Yes, family love and stability can inoculate against wrongness in adults, but in the case of Muirhead, by all accounts from a good family, something very different went wrong. He could not find sufficient resources within himself to conquer his depravity, nor the means to ameliorate his anxities about life and his newfound fame in appropriate ways.
What is the way out of bad actions and guilt? How to stop before the consequences catch up and threaten to overwhelm? Saint Paul tackles these problems in his letter to the Romans; the inner struggle for the right within us over the wrong. Who amongst us will be humble enough to admit when something is wrong?
If in doubt, chuck it out is my motto – accentuate the positive, eliminate the negative and don't look at Mr In-Between (sex scenes!), because you never know what might trigger; some behaviour in your own self that you thought you were never capable of doing.
Some lingering image or thought that you could better do without; some resentment that has not yet found its way out given permission to run wild at an inopportune time (like when defences are down and so too is sense).
As my husband keeps reminding me, what might cause one person to stumble (access to a home computer, beer in the fridge) is not the same for everyone – hence, we should not judge the activities some indulge in or refrain from at the expense of social cohesion.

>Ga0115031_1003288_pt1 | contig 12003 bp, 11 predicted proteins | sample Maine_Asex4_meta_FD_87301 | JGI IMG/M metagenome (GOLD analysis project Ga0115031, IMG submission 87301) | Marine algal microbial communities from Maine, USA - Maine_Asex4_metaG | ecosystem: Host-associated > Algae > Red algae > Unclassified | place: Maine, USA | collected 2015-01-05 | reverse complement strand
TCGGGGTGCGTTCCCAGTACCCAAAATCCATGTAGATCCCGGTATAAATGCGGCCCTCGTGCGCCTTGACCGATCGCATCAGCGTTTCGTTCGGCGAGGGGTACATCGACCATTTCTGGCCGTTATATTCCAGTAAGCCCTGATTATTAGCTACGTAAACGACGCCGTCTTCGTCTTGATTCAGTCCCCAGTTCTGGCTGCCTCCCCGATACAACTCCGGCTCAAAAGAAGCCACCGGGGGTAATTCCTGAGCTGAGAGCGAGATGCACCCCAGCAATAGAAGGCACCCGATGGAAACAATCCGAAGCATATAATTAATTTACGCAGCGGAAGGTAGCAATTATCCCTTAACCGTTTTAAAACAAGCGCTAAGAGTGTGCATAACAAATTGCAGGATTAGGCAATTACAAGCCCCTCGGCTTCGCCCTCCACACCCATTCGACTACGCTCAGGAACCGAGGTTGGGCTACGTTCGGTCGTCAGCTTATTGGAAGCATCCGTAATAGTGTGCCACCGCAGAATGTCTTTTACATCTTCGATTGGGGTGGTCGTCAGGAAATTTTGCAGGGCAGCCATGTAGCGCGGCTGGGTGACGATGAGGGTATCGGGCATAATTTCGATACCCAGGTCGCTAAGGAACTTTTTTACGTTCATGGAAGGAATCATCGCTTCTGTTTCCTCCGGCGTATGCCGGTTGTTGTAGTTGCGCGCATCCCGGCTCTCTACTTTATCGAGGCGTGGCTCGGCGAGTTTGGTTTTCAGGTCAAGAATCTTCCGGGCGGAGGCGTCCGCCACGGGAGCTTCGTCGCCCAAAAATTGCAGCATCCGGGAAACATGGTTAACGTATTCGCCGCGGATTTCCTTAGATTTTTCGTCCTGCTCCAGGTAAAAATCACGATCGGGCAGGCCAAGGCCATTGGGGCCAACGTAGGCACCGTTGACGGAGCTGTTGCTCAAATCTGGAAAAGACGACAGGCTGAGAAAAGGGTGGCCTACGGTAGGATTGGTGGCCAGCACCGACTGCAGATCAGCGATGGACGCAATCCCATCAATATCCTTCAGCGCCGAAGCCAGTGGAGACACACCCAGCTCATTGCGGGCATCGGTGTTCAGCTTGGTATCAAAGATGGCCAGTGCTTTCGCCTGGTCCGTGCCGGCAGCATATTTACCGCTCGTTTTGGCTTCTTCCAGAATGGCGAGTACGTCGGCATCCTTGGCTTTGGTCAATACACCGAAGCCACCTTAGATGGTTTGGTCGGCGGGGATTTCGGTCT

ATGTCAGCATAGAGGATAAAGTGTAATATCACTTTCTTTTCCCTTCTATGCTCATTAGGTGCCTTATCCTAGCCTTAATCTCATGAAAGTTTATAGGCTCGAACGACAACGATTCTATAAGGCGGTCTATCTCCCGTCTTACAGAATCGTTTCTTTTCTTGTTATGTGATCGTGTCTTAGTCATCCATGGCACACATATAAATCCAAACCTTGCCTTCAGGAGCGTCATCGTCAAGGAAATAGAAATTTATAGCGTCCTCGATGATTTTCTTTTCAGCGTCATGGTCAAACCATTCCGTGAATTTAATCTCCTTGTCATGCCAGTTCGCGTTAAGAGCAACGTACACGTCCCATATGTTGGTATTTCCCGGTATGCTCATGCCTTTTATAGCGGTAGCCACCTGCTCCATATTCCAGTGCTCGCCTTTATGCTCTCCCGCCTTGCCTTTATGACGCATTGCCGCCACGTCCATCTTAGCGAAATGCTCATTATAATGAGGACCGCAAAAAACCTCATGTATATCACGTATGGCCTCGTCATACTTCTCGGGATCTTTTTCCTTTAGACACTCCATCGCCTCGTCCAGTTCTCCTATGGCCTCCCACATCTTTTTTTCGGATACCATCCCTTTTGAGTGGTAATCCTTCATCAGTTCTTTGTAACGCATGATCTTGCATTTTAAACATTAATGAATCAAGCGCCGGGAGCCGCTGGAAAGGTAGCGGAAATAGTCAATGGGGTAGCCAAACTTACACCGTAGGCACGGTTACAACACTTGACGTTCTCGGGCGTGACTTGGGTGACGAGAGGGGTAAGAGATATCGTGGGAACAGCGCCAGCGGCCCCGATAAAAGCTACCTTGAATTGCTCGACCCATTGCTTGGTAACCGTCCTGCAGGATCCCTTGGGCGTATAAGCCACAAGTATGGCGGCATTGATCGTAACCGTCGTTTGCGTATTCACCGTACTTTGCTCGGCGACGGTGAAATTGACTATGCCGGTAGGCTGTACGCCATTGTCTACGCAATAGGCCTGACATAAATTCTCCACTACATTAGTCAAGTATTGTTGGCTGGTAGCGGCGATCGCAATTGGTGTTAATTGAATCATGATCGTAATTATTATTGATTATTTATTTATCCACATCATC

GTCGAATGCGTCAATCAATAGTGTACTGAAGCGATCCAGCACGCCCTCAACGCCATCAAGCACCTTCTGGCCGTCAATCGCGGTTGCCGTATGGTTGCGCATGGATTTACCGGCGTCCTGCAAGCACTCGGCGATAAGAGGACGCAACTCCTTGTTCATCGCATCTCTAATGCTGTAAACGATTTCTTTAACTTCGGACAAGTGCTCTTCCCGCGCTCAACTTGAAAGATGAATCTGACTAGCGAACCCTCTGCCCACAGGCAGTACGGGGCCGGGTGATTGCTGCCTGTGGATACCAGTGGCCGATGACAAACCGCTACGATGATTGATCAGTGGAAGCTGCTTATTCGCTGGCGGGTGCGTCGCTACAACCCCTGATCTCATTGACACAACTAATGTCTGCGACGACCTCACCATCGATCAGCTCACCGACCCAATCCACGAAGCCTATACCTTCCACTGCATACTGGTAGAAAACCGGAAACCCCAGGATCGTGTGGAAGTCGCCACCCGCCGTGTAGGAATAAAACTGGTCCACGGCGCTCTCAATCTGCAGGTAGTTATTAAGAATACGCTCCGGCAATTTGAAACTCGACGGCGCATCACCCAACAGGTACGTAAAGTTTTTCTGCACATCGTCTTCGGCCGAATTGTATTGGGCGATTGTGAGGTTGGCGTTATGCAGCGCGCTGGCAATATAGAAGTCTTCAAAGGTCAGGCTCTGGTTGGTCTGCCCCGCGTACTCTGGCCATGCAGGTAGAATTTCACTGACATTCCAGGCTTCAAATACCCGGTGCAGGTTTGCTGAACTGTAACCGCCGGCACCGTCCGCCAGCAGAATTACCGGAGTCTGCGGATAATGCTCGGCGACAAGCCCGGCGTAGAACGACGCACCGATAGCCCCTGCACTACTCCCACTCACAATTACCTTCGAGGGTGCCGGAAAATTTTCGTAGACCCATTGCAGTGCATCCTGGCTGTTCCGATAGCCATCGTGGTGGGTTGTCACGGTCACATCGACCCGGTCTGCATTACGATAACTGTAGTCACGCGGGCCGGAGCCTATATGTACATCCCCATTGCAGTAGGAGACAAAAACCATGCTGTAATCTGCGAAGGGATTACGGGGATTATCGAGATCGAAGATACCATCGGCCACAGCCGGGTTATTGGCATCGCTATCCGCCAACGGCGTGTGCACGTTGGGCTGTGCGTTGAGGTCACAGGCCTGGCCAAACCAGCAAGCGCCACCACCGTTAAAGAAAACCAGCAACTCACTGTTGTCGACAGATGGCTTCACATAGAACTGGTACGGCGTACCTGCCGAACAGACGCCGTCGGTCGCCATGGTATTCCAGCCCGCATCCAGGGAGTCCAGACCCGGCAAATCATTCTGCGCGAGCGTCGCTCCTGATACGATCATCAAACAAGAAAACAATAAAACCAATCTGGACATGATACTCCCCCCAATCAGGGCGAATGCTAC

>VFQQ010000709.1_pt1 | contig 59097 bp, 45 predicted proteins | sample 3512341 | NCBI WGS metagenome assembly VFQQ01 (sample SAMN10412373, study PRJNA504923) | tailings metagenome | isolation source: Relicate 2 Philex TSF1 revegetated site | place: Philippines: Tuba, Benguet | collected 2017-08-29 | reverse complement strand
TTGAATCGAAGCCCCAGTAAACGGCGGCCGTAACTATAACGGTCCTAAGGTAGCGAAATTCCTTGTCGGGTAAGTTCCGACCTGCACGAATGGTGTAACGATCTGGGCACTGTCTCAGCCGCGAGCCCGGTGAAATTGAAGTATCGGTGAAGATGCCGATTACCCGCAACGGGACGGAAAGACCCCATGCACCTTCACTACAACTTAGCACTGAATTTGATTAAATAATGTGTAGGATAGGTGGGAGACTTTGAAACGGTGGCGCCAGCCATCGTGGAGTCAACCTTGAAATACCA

But if it is our common experience that certain things (such as pornography and unloving parents) result in bad outcomes, we must shine a light on them and put things right. In essence, get in there before things go horribly wrong. Turn up the soil; root out the weeds; plant new seed before it's too late or else await the inevitable.
"God whispers in our pleasures, speaks in our conscience, but shouts in our pains; it is His megaphone to rouse a deaf world," wrote CS Lewis.
We are all vulnerable to the pull of the delicious things society dishes up as the remedy to our lonliness or childhood woes; but the balm of Christ – peace, love, well doing, grace – can soothe all things and restore them to their rightful way. We cannot think that we will be exempt from suffering, so we must buffer ourselves with faith and walking in the light.
It wasn't so long ago that Hitler roamed the earth and led the Jews to their death camps. To what now might we be turning a blind eye?
*Be warned, this is no Scrooge-y Christmas tale; there is a devilish child who will make your blood curl.
Thinkings: On the Robert Hughes' of the world
Perspective: Pornography is not great in any shape
Girl With a Satchel